Welcome to College Confidential!

The leading college-bound community on the web

Sign Up For Free

Join for FREE, and start talking with other members, weighing in on community polls, and more.

Also, by registering and logging in you'll see fewer ads and pesky welcome messages (like this one!)

As a CC member, you can:

Scholastic/Nonscholastic

HiPeopleHiPeople Posts: 778Registered User Member
On the MIT app, they seperate the awards into these two categories.

Can someone please define what exactly is the difference?

For example, if I win something related to a club acitivity (like Science Olympiad), but it also encompasses academics (Science Olympiad-chem, physics,...), is that scholastic or nonscholastic?

Sorry if this is an easy question, but I just want to be sure that I don't accidently mess up the categories.
Post edited by HiPeople on

Replies to: Scholastic/Nonscholastic

  • kemcabkemcab Posts: 238Registered User Junior Member
    No offense, but isn't this just splitting hairs? I would assume 'scholastic' means everything school/club related whereas nonscholastic doesn't. Either way both should show passion and interest for something.
  • CalAlumCalAlum Posts: 1,367Registered User Senior Member
    Below is how my institution differentiates the two:

    The word "scholastic" means "of or related to school." So if your school has a Model United Nations Club and your participation in that club explains your award in an "international mun simulation," it would be a scholastic award. If you won an award as editor of your school's magazine, that is a scholastic award. However, if you created a poetry blog or online literary magazine on your own and that effort netted some sort of recognition, it would constitute a nonscholastic award. If you've won local or regional awards through your school's athletics program, those are scholastic awards; if you've won awards by participating in a private sports club, those are nonscholastic awards. The Gold Star Award in Girl Scouts is a nonscholastic award, as is the Eagle Scout Award in Boy Scouts.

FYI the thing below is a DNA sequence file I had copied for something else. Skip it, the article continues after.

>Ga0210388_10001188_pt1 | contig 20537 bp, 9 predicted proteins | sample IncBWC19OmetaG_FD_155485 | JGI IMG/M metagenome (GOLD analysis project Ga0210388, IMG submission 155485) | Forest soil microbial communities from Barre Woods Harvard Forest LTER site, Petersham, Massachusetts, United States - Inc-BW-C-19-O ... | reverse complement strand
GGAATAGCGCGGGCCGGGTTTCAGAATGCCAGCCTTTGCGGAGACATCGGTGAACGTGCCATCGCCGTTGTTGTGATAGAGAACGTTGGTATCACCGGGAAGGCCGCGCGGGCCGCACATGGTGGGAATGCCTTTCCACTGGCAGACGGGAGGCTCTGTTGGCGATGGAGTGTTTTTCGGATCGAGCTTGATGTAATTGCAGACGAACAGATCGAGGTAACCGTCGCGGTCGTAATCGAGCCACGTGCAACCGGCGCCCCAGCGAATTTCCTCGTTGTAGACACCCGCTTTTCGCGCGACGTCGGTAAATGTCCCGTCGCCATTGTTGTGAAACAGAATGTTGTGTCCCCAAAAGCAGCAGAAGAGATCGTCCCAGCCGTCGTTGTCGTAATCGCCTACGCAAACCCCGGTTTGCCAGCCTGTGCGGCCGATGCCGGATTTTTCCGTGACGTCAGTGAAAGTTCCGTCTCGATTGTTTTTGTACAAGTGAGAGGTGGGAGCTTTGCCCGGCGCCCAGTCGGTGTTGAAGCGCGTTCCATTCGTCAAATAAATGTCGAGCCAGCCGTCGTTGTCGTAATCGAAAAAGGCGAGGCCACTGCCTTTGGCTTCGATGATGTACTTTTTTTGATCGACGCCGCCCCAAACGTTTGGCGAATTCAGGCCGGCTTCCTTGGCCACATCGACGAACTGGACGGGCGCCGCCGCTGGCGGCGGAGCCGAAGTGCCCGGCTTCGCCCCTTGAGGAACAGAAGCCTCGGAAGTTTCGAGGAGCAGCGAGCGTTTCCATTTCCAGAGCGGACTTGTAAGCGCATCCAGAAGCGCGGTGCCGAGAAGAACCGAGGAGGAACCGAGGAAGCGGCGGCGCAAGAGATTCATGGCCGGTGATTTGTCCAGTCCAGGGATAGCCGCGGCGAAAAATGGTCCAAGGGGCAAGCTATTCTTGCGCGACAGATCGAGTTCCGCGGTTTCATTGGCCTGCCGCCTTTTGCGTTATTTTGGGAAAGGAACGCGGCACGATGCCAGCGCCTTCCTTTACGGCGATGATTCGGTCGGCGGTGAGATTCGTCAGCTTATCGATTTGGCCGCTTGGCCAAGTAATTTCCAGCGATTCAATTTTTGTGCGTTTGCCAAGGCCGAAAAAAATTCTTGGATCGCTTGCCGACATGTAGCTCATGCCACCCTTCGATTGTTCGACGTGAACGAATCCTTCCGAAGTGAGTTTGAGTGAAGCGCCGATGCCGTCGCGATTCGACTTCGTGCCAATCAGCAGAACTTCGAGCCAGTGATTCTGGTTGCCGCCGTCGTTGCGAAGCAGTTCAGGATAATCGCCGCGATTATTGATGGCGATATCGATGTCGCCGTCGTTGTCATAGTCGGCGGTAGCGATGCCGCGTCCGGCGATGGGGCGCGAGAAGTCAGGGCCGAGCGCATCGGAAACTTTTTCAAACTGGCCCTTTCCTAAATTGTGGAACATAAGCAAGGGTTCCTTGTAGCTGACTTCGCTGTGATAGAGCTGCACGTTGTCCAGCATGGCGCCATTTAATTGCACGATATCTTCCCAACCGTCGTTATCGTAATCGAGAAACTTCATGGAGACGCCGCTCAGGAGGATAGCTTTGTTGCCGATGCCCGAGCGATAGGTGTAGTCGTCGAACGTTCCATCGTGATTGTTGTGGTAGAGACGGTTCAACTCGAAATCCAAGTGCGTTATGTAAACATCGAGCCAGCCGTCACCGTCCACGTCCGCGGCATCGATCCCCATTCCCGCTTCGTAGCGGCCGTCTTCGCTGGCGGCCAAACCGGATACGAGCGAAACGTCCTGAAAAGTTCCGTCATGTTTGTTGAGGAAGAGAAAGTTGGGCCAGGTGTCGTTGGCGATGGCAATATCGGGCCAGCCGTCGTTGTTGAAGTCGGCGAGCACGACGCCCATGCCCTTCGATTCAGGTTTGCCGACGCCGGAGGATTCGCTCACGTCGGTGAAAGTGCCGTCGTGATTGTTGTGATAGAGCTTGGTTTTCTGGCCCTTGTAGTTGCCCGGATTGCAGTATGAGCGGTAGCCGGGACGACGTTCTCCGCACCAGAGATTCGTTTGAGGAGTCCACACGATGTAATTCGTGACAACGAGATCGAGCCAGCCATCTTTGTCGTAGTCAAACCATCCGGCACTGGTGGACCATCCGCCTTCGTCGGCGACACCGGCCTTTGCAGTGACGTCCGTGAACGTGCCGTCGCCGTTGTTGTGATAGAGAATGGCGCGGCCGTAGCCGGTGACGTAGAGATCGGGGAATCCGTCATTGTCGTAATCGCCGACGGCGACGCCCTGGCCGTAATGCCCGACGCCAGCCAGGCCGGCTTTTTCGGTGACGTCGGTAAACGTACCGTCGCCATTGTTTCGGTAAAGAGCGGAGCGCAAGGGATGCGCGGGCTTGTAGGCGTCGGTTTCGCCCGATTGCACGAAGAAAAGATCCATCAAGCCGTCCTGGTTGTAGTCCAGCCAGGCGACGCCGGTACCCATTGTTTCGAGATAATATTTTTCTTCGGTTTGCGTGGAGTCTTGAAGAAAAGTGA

MIT didn't used to discriminate between scholastic and nonscholastic awards on the application. Hope this doesn't cause a lot of confusion.

    Hmmmm....but since there probably will be confusion, perhaps Mollie could get some definitive statement from admissions to post up in the questions thread above. :-)
  • HiPeopleHiPeople Posts: 778Registered User Member
    ^ok thanks.

    Im glad I asked because I thought that awards like sports awards for school teams (like all-state selection or something) and schools newspapers were nonscholastic, because although they are school related, they arent related to academics.

    I also thought that research awards would be scholastic, but according to your definition, I guess that would actually be nonscholastic.

    I wish they didnt split it up because that means now I have like an unequal proportion of the two awards, meaning Ill probably have to use the additional space section for scholastic awards and pretty much leave the nonscholastic section blank.

    kemcab: yea you are right...I doubt they are going to reject someone if they put a nonscholastic award in the scholastic section, but I just wanted to be sure and not make some mistake because MIT's app is the first one that I have seen that splits up these two.
  • DexDex Posts: 114Registered User Junior Member
    Scholastic/Nonscholastic;
    For me it means the "part I always left blank"/"my awards" :)
Sign In or Register to comment.